BusinessWeek has an in depth piece on Starbucks' Howard Schultz. Not only does he still visit 25 stores a week, but he prefers the feedback he gets that way to focus groups' input, regardless of the mega-scale of the business he runs now. The piece also covers how the new concept store began, by asking a few employees how they'd compete with Starbucks.

800-CEO-READ lauched after Jack Covert and Todd Sattersten published The 100 Best Business Books of All Time so that people could weigh in with their own favorites. Their new ebook includes a submission by our very own Cathy Mosca.

Addicted to checking your RSS Feeds/Facebook/Twitter? Turns out, our brains are hardwired for this. Find out more about it in "Seeking: How the brain hard-wires us to love Google, Twitter, and texting. And why that's dangerous."

A short, online documentary coming out in September, Lemonade tells the stories of advertising creatives and what they did after losing their jobs.

"Why Be an Ethical Company? They're Stronger and Last Longer." Enough said.

Think you've lost your chance for entrepreneurial magic if you're over 30? Think again. Read about the results of a new Kauffman Foundation study in "The entrepreneur whiz kid myth: What does the average entrepreneur look like? A 40-year-old cubicle refugee."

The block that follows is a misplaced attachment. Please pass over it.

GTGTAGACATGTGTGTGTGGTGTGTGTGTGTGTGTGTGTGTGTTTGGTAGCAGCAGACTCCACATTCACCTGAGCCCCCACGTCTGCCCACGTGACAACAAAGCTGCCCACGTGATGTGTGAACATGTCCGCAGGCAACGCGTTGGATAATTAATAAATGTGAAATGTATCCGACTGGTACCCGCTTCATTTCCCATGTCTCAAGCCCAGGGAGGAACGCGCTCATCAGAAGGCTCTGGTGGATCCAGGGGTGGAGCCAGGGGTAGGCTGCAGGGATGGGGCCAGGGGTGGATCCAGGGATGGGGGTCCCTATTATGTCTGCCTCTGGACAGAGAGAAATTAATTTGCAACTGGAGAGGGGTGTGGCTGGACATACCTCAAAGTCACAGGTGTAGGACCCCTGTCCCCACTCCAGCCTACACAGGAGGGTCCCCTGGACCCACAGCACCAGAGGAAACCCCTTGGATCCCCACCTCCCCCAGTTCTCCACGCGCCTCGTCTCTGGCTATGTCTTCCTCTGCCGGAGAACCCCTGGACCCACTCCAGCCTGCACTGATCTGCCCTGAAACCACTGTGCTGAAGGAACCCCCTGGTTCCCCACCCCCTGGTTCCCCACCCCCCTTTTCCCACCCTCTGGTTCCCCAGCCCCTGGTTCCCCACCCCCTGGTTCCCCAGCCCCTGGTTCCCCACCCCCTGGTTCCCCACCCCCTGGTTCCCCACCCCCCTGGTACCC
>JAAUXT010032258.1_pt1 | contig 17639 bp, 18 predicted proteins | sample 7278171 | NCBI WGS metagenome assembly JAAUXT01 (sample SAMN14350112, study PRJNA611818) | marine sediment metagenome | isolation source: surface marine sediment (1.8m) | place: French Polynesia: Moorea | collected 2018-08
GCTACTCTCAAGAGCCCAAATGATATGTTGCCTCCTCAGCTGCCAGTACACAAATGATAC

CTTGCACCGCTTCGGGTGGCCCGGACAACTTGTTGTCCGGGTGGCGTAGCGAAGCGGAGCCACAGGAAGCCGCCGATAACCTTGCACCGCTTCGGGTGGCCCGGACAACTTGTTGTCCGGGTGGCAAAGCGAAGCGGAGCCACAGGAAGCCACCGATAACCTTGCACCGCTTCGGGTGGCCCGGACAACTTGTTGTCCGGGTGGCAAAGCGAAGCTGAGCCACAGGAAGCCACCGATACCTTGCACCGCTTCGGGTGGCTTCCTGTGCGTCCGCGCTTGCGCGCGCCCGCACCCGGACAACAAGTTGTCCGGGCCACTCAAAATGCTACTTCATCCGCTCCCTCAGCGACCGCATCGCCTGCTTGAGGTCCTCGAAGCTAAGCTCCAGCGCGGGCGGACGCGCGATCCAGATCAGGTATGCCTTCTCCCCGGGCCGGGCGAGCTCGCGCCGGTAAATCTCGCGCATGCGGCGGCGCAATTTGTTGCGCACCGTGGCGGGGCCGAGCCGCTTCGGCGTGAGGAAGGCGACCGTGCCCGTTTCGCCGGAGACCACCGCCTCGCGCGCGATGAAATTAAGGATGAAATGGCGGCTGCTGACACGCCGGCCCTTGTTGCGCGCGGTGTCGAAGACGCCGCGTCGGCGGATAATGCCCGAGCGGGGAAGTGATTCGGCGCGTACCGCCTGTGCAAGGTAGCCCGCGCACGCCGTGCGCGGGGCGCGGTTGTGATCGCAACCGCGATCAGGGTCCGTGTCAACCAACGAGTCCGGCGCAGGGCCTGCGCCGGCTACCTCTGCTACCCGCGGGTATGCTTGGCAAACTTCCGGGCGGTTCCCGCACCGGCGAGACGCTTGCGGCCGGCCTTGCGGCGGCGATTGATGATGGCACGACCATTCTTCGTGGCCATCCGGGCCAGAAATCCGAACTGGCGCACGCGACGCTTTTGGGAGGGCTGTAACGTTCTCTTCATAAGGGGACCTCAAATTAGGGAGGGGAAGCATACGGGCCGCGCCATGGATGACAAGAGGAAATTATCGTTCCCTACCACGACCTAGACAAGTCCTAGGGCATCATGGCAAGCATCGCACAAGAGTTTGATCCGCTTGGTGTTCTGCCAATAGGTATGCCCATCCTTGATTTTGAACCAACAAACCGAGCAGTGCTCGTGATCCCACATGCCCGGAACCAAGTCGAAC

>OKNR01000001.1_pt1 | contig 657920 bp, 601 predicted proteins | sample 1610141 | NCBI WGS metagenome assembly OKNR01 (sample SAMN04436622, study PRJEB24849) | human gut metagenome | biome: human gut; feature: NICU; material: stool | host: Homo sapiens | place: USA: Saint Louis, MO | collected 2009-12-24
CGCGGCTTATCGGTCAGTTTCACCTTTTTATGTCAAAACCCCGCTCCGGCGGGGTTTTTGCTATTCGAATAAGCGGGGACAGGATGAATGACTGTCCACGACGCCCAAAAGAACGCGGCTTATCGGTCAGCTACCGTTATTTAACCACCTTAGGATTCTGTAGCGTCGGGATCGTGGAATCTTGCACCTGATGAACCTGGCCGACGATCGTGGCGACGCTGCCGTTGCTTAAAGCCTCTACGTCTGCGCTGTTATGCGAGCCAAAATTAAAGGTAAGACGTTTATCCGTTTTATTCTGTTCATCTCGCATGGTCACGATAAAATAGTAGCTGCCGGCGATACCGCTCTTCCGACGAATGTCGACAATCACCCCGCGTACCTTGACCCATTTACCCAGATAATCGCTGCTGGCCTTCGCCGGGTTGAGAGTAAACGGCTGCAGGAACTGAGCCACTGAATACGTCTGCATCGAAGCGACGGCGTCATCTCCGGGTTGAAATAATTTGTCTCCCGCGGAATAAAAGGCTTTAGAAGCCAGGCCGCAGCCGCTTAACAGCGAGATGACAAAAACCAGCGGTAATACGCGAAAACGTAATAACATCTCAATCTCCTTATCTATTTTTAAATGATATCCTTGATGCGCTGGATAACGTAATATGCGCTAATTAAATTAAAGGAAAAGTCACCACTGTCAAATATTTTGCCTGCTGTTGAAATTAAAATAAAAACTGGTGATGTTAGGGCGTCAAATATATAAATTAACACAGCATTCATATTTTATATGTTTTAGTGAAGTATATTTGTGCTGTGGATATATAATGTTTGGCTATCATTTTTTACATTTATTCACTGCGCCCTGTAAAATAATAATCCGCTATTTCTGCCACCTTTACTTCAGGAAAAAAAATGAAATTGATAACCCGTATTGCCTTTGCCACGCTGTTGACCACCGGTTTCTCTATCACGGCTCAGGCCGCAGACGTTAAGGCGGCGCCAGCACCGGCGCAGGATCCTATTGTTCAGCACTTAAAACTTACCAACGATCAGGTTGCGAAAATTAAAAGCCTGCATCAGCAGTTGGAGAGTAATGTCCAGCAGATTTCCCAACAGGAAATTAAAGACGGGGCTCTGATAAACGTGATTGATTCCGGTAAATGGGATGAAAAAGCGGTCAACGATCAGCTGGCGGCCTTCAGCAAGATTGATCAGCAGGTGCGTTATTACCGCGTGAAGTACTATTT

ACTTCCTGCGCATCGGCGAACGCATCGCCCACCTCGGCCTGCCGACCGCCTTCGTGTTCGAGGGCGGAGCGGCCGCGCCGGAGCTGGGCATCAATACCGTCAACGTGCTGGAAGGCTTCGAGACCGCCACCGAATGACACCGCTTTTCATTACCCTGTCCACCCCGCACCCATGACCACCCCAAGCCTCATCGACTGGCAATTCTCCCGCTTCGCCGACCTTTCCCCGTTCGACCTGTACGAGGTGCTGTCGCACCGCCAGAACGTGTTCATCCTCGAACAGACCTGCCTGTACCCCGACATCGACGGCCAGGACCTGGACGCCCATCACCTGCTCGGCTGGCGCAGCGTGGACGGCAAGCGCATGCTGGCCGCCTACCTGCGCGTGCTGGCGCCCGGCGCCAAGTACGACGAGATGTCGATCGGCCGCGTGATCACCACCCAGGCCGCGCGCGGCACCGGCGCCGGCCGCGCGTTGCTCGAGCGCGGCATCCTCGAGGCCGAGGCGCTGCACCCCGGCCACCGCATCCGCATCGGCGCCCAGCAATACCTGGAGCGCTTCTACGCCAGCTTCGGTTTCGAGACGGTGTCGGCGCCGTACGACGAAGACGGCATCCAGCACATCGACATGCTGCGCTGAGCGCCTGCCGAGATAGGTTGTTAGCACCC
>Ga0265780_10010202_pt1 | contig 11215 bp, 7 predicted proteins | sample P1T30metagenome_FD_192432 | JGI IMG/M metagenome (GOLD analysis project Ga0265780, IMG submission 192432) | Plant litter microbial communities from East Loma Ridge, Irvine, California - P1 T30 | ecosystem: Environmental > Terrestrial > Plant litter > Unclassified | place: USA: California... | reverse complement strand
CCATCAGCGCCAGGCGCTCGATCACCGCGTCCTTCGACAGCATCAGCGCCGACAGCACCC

And to wrap things up, if you're wandering around Heathrow this week, you may spot Alain de Botton, Heathrow's writer in residence.

Woodstock Remembered

As the only member of who went to Woodstock, I've been assigned to write the commemoration of its 40th anniversary. (Tom was too old, Erik was too young, and I was just right. Forget Shelley; that young talent was not even close to being born.) Also, I had a car to take me from my home in Massachusetts to the farmland of New York. And I had tickets, which as I left home with a friend, I had no idea would be irrelevant. What should we celebrate about Woodstock on this occasion? My choice is the shared optimism. It pervaded the gathering. Everybody spoke with everybody else as if they were old friends, or at least acquaintances. There was an all-encompassing air of "We're in this together." Sure, there were those who had "dropped out," but even that was from a sense that there had to be a better way than the prevalent practices among adults we knew then. We thought we could change the world. And we did. Is your life now, at the age of __, what you thought it would be then, at the age of __, and as a member of Woodstock Nation? (Even if you didn't get there.) And, if, like Erik and Shelley, you're too young to have been there, do you approach your career as if you can Change the World? Every day?